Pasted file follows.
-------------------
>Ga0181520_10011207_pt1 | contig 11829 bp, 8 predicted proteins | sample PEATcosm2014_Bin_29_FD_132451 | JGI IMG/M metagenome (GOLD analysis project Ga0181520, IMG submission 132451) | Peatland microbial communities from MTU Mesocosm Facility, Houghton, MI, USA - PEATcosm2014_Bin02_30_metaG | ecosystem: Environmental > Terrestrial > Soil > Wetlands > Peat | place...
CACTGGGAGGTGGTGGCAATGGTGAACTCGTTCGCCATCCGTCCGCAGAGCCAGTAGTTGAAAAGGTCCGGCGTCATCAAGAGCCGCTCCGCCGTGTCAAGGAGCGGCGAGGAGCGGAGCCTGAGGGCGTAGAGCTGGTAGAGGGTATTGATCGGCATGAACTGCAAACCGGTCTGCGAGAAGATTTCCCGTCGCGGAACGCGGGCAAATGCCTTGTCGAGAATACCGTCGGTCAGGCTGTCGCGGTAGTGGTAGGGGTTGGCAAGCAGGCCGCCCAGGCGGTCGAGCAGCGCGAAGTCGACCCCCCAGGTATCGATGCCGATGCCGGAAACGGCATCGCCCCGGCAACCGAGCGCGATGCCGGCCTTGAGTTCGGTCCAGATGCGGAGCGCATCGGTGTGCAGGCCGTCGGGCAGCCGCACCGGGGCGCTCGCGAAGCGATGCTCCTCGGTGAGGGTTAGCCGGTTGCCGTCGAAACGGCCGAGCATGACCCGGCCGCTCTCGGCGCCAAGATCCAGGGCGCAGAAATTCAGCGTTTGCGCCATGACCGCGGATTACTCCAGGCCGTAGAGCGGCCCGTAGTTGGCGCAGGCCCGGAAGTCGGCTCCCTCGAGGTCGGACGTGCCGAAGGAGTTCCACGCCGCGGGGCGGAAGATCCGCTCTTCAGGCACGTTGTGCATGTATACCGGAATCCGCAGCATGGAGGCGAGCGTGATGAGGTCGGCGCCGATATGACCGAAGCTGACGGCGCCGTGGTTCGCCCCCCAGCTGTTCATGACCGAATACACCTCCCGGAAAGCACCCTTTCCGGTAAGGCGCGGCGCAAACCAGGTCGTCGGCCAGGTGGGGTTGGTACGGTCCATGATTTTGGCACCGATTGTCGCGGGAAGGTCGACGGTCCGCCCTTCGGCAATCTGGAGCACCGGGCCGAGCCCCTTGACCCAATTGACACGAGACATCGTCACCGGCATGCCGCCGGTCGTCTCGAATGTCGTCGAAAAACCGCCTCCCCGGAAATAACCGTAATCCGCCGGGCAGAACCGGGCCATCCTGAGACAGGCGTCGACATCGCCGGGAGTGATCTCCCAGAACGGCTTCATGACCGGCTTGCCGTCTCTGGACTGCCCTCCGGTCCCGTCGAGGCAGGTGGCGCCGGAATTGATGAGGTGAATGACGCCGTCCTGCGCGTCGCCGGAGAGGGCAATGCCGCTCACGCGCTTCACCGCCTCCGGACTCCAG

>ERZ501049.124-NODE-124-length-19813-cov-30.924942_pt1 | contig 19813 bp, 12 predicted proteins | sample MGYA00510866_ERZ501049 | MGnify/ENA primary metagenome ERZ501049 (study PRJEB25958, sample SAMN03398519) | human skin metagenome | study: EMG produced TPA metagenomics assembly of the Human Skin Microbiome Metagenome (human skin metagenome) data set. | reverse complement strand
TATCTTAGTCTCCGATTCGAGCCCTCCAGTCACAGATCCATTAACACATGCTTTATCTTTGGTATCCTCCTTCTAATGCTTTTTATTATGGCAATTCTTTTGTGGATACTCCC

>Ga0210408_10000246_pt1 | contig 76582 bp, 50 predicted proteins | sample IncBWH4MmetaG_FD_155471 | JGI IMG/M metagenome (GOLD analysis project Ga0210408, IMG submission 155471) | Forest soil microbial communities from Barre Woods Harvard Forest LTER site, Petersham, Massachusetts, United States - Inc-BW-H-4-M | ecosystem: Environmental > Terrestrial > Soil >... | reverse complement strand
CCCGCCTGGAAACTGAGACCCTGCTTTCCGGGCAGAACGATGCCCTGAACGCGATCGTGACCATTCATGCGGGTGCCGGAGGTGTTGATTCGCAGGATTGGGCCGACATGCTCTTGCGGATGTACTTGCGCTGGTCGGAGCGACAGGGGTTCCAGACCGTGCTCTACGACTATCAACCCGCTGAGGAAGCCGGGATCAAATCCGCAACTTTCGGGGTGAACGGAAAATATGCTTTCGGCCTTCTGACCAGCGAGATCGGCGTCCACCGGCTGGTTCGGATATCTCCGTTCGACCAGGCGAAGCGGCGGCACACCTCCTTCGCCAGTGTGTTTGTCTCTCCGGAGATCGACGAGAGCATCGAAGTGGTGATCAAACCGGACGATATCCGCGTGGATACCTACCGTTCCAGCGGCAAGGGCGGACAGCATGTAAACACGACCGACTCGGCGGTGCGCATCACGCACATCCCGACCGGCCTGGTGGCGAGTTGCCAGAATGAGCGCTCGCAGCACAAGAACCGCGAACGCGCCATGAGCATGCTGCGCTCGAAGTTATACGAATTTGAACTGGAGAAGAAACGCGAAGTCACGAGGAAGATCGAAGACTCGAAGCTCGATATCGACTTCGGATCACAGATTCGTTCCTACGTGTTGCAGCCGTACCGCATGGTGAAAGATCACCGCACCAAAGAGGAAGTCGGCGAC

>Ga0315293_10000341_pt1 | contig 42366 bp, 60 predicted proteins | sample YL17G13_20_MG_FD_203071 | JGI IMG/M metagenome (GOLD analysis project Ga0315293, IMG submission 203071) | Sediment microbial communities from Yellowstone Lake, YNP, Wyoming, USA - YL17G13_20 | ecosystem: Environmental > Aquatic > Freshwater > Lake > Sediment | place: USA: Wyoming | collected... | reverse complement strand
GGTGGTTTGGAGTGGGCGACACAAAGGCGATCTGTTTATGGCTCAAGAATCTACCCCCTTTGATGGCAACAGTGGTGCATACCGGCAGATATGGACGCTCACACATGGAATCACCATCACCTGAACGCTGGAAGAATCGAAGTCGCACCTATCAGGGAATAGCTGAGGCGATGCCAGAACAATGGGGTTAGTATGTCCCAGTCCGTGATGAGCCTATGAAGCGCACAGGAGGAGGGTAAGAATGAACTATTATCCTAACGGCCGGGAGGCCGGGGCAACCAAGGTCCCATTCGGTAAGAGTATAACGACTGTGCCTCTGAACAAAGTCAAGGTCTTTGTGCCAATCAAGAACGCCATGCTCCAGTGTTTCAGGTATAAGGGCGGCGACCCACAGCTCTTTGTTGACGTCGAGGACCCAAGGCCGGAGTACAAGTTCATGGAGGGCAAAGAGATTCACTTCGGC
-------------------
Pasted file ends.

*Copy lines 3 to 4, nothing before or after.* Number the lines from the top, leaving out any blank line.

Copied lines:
>ERZ501049.124-NODE-124-length-19813-cov-30.924942_pt1 | contig 19813 bp, 12 predicted proteins | sample MGYA00510866_ERZ501049 | MGnify/ENA primary metagenome ERZ501049 (study PRJEB25958, sample SAMN03398519) | human skin metagenome | study: EMG produced TPA metagenomics assembly of the Human Skin Microbiome Metagenome (human skin metagenome) data set. | reverse complement strand
TATCTTAGTCTCCGATTCGAGCCCTCCAGTCACAGATCCATTAACACATGCTTTATCTTTGGTATCCTCCTTCTAATGCTTTTTATTATGGCAATTCTTTTGTGGATACTCCC